Heaven and Other Zip Codes follows a lonely wife, an unfaithful husband, an awkward son, and his tutor. The author Mathieu Cailler talks to Book Glow about the contemporary novel.
Describe the book in one sentence.
Heaven and Other Zip Codes is a complicated love story that follows four characters, each with their own idea of what love and family is supposed to look like.
What led you to write it?
I developed a special bond with a student long ago, and I found myself caring deeply about his issues at school and at home. It wasn’t long before my brain was trying its best to craft some sort of story about pseudo fatherhood.
How long did it take to write?
The book was first written as a short story in the fall of 2014. My friend and fellow author, Tim Antonides, read it, and we agreed that the characters and plot were too big for the short-story container. That was a lot to take in, so I strategized for a little while as to how to attack this story. I knew I wanted to rotate the point of view and allow the reader to hear directly from all four characters.
Do you prefer writing in one genre over another?
Not really. I love storytelling, and I sort of let the story show me how it wants to be told. If it’s image based, I may write a poem. If it’s an unsettling, quick event or one that I want to let linger in readers’ minds, I would write a short story. If it unfolds over a series of months or years, then I find the novel suits it best. I have just written a screenplay that combines both internal and external drama—and that sort of said to me, “I would like to be a screenplay.” I feel very alive when moving around genres and attempting all sorts of writing.
What book most influenced your life?
Frida Kahlo’s diary is something I find myself reading often. Her pain, poems, drawings, and the way she plays on the page is freeing. Writers are crippled with doubt, and Frida’s fearlessness is encouraging and reassuring for all artists.
Where do you write?
I like to write in extremely quiet spaces, like my home or libraries, so the voices in my head are free to dance. I want to be one of those cool L.A. guys that writes in coffee shops, but my brain won’t allow it.
Is there any one thing that especially frustrates you about the writing process?
I have tried my best to channel the fear into something constructive. It’s my body’s way of telling me that I care. It used to be so present the night before a big day of writing that I would hardly sleep. Now, the fear is still alive and well, but I have found a healthier way to deal with it: not putting much pressure on myself to get it right at first, to allow myself to wander and play, and to be proud of early drafts. I remember a story by the Celtics’ legend Bill Russell. He was by far the best player of his time, and, even with all his many successes, he would be nervous and need to vomit before every game. There were certain days where he wouldn’t vomit before a game, and his teammates would bring him back into the locker room and make him.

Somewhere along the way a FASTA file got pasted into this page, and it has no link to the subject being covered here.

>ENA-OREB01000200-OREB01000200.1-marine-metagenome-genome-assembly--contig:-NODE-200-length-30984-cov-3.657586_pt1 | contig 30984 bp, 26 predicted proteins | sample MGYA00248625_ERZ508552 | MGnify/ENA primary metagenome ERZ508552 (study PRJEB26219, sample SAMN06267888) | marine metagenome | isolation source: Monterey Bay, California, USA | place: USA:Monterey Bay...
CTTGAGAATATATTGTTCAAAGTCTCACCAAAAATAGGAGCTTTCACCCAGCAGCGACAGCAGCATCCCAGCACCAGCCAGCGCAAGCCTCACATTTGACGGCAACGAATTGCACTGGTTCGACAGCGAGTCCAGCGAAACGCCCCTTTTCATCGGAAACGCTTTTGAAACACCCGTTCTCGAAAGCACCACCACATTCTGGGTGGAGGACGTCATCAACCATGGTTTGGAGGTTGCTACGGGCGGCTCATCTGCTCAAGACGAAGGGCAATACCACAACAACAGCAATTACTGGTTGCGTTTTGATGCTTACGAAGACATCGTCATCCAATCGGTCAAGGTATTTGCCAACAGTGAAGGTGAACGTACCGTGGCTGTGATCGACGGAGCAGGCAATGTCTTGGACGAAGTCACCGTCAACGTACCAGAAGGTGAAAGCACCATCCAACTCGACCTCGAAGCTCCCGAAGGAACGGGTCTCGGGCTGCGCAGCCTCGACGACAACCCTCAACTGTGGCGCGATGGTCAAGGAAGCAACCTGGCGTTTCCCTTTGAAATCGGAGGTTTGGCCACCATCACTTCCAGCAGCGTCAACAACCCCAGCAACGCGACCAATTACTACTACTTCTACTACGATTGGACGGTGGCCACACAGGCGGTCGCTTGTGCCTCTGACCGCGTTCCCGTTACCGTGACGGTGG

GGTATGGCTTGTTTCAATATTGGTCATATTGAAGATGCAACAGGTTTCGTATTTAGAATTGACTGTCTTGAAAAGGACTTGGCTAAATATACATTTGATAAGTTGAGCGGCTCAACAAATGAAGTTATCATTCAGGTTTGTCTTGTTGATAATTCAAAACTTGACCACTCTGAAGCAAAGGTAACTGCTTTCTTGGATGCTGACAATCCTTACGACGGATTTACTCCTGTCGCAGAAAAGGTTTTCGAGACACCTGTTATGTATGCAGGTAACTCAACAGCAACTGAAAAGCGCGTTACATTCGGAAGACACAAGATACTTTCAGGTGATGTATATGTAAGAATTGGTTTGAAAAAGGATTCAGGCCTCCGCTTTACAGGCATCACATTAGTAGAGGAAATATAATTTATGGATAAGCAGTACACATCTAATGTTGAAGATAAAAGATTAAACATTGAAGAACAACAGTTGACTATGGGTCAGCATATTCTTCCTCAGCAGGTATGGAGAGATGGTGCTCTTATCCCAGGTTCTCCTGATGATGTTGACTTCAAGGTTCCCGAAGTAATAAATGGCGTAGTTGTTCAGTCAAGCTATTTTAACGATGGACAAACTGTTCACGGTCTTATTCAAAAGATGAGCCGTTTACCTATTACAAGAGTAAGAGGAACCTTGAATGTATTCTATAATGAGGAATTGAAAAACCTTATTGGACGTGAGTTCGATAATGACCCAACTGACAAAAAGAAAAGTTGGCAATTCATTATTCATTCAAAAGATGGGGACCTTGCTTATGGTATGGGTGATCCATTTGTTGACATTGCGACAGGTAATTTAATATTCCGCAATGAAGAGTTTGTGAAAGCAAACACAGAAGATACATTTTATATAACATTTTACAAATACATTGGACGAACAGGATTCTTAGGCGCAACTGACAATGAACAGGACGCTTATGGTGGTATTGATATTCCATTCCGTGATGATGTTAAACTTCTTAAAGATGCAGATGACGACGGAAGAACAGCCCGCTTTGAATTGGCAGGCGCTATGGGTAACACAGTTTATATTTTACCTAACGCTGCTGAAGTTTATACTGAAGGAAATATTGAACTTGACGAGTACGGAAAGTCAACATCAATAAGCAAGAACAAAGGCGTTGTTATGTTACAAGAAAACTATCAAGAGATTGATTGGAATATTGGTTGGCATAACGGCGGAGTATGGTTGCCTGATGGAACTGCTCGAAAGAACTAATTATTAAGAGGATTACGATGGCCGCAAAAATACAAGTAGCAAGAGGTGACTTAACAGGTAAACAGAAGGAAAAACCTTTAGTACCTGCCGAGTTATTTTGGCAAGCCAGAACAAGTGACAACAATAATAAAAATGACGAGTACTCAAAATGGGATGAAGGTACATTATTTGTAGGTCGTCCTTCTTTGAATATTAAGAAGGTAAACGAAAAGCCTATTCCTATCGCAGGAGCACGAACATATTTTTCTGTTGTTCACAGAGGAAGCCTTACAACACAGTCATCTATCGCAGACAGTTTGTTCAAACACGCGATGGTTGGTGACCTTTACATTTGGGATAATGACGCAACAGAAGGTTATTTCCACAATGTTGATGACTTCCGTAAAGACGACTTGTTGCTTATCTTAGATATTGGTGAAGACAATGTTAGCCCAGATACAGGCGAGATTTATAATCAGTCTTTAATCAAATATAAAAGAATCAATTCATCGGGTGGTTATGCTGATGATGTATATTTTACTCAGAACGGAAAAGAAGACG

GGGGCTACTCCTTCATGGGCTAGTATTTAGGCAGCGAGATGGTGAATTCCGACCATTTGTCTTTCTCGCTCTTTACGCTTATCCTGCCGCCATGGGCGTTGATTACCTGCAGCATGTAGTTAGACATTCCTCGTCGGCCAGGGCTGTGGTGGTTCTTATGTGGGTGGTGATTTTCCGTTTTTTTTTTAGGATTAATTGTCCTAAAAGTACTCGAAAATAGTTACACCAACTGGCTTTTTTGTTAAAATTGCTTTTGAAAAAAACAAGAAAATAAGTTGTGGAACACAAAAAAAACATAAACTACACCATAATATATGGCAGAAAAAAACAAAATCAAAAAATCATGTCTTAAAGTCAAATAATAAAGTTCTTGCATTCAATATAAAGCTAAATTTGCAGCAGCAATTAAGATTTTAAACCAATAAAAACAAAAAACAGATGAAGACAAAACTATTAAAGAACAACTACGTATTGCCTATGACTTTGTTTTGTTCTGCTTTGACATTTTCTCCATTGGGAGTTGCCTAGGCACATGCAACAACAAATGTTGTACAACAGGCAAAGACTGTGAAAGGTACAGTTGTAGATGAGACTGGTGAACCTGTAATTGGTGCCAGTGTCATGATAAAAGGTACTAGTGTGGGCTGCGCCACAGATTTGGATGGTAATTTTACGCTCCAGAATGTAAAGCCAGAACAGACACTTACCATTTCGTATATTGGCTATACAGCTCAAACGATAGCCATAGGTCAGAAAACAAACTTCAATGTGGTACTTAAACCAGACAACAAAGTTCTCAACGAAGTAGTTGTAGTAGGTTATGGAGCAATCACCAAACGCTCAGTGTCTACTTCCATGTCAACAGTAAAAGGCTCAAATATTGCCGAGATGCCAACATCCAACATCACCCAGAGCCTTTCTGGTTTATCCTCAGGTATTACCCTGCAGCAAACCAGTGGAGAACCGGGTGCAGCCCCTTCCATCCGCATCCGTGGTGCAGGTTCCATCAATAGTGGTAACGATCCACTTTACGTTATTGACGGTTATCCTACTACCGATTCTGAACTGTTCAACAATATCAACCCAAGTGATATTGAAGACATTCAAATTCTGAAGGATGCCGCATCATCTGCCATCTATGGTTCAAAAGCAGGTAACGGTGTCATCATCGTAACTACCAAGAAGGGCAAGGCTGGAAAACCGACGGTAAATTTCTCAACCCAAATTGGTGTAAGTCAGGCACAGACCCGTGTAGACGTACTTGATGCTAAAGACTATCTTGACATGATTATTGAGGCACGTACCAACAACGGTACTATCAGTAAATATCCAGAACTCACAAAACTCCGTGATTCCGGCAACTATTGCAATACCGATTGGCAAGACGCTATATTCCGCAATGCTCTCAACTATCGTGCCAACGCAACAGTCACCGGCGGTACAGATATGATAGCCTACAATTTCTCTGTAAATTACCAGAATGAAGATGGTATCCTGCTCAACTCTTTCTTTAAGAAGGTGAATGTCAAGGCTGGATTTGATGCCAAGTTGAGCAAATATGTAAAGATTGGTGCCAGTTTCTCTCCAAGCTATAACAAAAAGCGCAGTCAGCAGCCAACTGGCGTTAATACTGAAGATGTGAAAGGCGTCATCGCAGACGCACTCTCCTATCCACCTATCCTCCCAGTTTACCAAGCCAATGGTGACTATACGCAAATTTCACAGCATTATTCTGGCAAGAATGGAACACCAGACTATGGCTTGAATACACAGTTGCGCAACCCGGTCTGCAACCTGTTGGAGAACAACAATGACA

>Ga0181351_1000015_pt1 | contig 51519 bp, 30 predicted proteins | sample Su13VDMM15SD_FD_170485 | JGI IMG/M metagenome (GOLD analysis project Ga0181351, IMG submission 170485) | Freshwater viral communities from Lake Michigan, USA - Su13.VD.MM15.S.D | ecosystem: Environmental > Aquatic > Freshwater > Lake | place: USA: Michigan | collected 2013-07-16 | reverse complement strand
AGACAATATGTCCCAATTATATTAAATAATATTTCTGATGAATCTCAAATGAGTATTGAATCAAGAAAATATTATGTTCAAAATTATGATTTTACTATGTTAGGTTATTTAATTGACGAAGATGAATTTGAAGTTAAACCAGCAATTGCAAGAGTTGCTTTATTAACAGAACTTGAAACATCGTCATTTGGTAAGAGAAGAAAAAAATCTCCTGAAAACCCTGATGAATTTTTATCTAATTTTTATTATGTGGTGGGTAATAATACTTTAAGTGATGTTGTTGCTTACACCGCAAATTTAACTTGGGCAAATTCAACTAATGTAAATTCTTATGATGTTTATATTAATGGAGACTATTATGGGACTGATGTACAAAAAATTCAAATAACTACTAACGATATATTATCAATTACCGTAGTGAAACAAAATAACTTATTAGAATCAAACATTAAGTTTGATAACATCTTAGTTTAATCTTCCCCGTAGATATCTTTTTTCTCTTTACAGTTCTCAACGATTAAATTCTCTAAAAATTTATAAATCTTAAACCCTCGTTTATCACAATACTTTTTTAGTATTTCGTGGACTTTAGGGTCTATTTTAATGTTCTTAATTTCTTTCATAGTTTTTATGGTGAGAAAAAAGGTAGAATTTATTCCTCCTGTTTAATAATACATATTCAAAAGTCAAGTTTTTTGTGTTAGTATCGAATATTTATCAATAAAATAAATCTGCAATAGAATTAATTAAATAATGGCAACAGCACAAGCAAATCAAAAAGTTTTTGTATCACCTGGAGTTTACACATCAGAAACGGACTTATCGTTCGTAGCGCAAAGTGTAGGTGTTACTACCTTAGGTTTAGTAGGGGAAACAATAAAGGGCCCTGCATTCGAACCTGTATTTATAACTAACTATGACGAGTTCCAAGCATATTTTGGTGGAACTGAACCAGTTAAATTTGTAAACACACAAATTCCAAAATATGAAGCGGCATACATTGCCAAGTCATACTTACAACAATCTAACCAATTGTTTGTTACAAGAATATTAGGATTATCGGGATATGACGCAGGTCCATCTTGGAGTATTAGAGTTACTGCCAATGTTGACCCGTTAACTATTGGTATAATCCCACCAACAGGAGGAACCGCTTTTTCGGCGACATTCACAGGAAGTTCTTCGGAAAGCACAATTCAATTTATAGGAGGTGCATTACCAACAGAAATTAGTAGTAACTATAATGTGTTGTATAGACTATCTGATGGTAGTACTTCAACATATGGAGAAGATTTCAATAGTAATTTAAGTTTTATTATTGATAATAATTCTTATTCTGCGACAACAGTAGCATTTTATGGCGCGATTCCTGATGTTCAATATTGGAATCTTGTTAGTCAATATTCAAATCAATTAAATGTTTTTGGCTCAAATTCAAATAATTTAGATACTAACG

Any advice for novice writers?
Just readreadread and writewritewrite. I always tell students you can edit ten bad pages, but you can’t edit nothing. Also, make the main thing the main thing. I hear writers talking about headshots and websites and agents, but never mentioning their work or putting pen on paper.
I recently finished a screenplay that was named a semi-finalist for the 2020 Los Angeles International Screenwriting Awards. I also have another kids’ book wrapped up, and I have finished a short-story collection as well. An idea for another novel is swirling around my brain as well, so when that happens, I must listen. It will be different from anything I’ve ever written, and that excites me. I am a much better, kinder person when I write, so I do it a lot.
Who are your inspirations?
My inspiration list looks like a scroll from ancient Greece, but a few are Raymond Carver, Pablo Neruda, Ha Jin, Gary Paulsen, Langston Hughes, Sharon Olds, Brigit Pegeen Kelly, Jim Harrison, John Fante, Frida, Lee Krasner, Alice Adams, Nina Simone, Grace Paley, Whitman, Baudelaire, Angelou, Tupac, Nas, and Chekhov. But, to be honest, inspiration for me just comes from people who are putting in work, quietly, day after day, in their studios, on their stages, dance floors, or at their desks. I love the idea of blank canvases, blank pages, blank musical sheets . . . coming to life with daily work.
How do you name your characters?
I love that question. I keep a journal on my desk of all the names that intrigue me. I had a waiter named Jasper long ago, and that name is still calling me. Names are a beautiful starting point for characters—and many times, just a name will lend itself to details, mannerisms, a way of dressing that can open a world and thereby problems. In Heaven and Others Zip Codes, each name is deliberate and an extension of their essence.
What was different for you about writing a novel versus other genres?
It was new for me to spend years with characters. They became family, and I thought of them constantly. With short stories, characters would live in my head for a few months, but then I would be on to a new plot with new people, but a novel is a long road trip. I loved the endurance of it all, though. I am a better writer for having experienced that unique ride that takes all a writer’s focus for a large chunk of time.